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People drop item into body of water.
Photo Credit: Peter Rejcek/Antarctic Photo Library

Scientists Christine Foreman, crouching, and Jill Mikucki collect water samples from Lake Bonney near the front of the Taylor Glacier. The glacier is helping add water volume to the lake, which is again on the rise after a period of stasis. 

 Taylor Valley may once again fill with giant lake

For scientists like Diana Wall External Non-U.S. government site, a professor at Colorado State University External Non-U.S. government site and a co-PI on the McMurdo Dry Valleys LTER, the periodic floods have played havoc with some of her experiments, which focus on the biodiversity in the valleys’ cold soils. Her research involves studying how microscopic critters, such as the wormlike nematode, might respond to a changing climate.

“All of us are seeing much more connectivity between the glaciers, the steams, the lakes,” Wall said. “It’s like one big hydrologic cycle, and all of a sudden it’s tying everything together.”

Flooding hasn’t been restricted to the Taylor Valley. The Onyx River in Wright Valley to the north has flowed at speeds upwards of 700 cubic feet per second in recent years.

“That’s a real river, which in a very cold place like this, represents a lot of melt,” McKnight said.

Map of Dry Valleys
Graphic Credit: Brad Herried/PGC
Map of Taylor Valley and the lakes.
Person looks into refrigerator.
Photo Credit: Peter Rejcek
Scientists John Priscu checks on an experiment looking at changes in lake biogeochemistry.
Tent on a frozen surface.
Photo Credit: John Priscu/Antarctic Photo Library
Scientists set up a tent on Lake Bonney for research.

A water-dominated system would not just affect soil biodiversity, but also biodiversity in the lakes.

Priscu predicts that if the current trends continue, the biogeochemistry of the entire ecosystem would change as the water engulfs more of the valley. In 100 years, Lake Fryxell would merge with Lake Hoare. In two centuries, Lake Bonney would flow east and coalesce with Fryxell and Hoare. In less than a millennium, the lake would fill the valley and drain into McMurdo Sound.

“When they starting merging again, the biodiversity is going to smear out,” he said. “We’re going to lose these unique organisms.”

It wouldn’t be the first time such a lake existed. Scientists have suggested that a proglacial lake, formed by the retreat of a glacier, filled the valley to a much larger extent at the end of the last ice age.

It’s also not the first time rising lake levels have prompted a field camp move. A new facility was built at Lake Hoare in the mid-1990s when it became the main gateway camp for the LTER program. The original camp from the 1980s was small — just a single lab, a storage building, and a Korean-era building known as a Jamesway that served as the kitchen and social center of the facility.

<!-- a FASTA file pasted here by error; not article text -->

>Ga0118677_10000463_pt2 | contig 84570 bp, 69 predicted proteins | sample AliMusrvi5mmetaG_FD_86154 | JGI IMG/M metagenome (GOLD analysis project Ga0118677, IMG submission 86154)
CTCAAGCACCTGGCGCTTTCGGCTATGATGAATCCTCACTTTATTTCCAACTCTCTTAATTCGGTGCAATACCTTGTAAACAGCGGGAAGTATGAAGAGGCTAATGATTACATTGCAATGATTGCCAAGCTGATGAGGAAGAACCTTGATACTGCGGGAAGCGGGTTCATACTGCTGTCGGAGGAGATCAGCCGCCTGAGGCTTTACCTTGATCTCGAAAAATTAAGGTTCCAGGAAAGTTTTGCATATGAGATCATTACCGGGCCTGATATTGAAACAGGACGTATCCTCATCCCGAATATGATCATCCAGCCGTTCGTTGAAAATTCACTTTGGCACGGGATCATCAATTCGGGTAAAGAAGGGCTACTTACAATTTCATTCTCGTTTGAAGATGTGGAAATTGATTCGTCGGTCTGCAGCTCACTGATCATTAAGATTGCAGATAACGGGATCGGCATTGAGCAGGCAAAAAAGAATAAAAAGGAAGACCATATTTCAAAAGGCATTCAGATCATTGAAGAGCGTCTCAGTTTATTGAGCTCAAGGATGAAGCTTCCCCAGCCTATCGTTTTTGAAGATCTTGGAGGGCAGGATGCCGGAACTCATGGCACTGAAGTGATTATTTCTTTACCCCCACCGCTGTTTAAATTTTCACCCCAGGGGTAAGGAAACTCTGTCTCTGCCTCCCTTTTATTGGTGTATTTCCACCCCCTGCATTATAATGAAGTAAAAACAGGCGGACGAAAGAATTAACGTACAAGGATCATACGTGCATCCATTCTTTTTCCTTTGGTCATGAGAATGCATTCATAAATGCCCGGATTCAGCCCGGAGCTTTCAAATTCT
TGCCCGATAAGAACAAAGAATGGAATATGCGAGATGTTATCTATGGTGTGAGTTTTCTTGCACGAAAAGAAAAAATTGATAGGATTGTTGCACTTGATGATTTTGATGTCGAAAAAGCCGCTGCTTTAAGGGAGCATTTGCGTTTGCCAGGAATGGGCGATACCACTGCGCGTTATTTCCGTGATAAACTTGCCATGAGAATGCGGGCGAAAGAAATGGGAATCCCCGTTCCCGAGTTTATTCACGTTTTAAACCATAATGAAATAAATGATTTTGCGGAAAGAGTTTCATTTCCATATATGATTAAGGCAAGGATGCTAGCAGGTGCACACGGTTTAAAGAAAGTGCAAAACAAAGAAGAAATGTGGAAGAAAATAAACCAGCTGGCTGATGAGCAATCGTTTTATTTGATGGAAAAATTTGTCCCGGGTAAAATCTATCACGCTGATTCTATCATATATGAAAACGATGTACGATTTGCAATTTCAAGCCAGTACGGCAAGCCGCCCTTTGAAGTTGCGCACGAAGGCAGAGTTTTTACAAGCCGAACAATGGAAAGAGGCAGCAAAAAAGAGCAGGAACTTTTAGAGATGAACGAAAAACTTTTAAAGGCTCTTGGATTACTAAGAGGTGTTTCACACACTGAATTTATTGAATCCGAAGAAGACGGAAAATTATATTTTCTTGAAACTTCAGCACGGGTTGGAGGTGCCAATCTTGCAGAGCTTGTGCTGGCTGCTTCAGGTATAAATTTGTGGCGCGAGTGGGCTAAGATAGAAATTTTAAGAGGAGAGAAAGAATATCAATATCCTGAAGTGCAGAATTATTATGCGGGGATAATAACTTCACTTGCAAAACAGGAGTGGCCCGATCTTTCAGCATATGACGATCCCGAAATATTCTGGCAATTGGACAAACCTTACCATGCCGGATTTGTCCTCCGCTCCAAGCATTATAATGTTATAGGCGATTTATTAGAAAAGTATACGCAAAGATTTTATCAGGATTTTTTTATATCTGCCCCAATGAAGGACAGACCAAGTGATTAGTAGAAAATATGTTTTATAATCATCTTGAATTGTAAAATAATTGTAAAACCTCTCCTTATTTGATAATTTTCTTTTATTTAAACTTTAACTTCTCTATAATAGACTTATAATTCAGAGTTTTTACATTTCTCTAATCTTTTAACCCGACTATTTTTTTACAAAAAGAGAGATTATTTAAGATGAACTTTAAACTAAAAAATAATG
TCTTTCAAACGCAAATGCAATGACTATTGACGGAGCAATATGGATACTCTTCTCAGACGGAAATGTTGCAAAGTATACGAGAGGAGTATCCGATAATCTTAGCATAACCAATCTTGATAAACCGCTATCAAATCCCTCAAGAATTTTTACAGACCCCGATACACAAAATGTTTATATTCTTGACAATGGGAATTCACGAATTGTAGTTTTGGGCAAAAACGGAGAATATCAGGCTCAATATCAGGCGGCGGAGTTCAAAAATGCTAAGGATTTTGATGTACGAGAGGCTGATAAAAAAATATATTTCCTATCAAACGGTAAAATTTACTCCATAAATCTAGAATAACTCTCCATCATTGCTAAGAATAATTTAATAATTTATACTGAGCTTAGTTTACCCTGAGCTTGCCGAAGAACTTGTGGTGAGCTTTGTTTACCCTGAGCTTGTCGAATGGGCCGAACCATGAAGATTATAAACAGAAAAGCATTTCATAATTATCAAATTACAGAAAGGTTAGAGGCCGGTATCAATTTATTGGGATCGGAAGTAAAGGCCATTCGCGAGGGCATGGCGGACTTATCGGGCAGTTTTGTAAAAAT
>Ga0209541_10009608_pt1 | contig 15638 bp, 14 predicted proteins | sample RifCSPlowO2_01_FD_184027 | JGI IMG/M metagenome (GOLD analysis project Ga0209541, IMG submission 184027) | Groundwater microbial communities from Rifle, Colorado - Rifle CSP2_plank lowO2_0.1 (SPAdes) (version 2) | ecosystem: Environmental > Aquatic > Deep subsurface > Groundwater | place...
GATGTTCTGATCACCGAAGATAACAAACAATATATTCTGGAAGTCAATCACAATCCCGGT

However, the old camp wasn’t removed until this past field season, as the lake began to rise again in earnest over the last couple of years after idling for nearly a decade, according to Haywood.  

“It was obvious that it was time to move it,” he said.

The Jamesway, which had still been used for storage, was relocated to the current camp onto a timber foundation. “The ‘newer’ Hoare camp should be fine for quite a few years to come,” Haywood said.

For more than a decade, from the late 1980s into the early 2000s, the Dry Valleys were actually cooling. The LTER researchers even published a paper in the journal Nature External Non-U.S. government site in January 2002 showing the cooling trend, which caused a drop in stream flow and an increase in lake ice thickness. However, the following season, a major flood swept through the Taylor Valley, increasing lake levels by more than a meter.

Priscu said that the cooling trend has been shown to be influenced by ozone depletion in the stratosphere, which researchers believe affected circulation patterns in the lower troposphere. Basically, a cold high-pressure system settled over the region during the period of cooling, shielding it from warmer air.

But as the ozone layer slowly heals, the atmospheric patterns appear to be returning to pre-ozone trends, according to Priscu. That means more grey but warmer days ahead.

“Things are changing. They’re changing right in front of us,” Priscu said. “What we’re studying is pushing us out — we’re studying climate change.”

NSF-funded research in this story: Diane McKnight, University of Colorado at Boulder; John Priscu, Montana State University in Bozeman; and Diana Wall, Colorado State University; Award No. 1115245 External U.S. government site.Back   1 2

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Curator: Michael Lucibella, Antarctic Support Contract | NSF Official: Peter West, Office of Polar Programs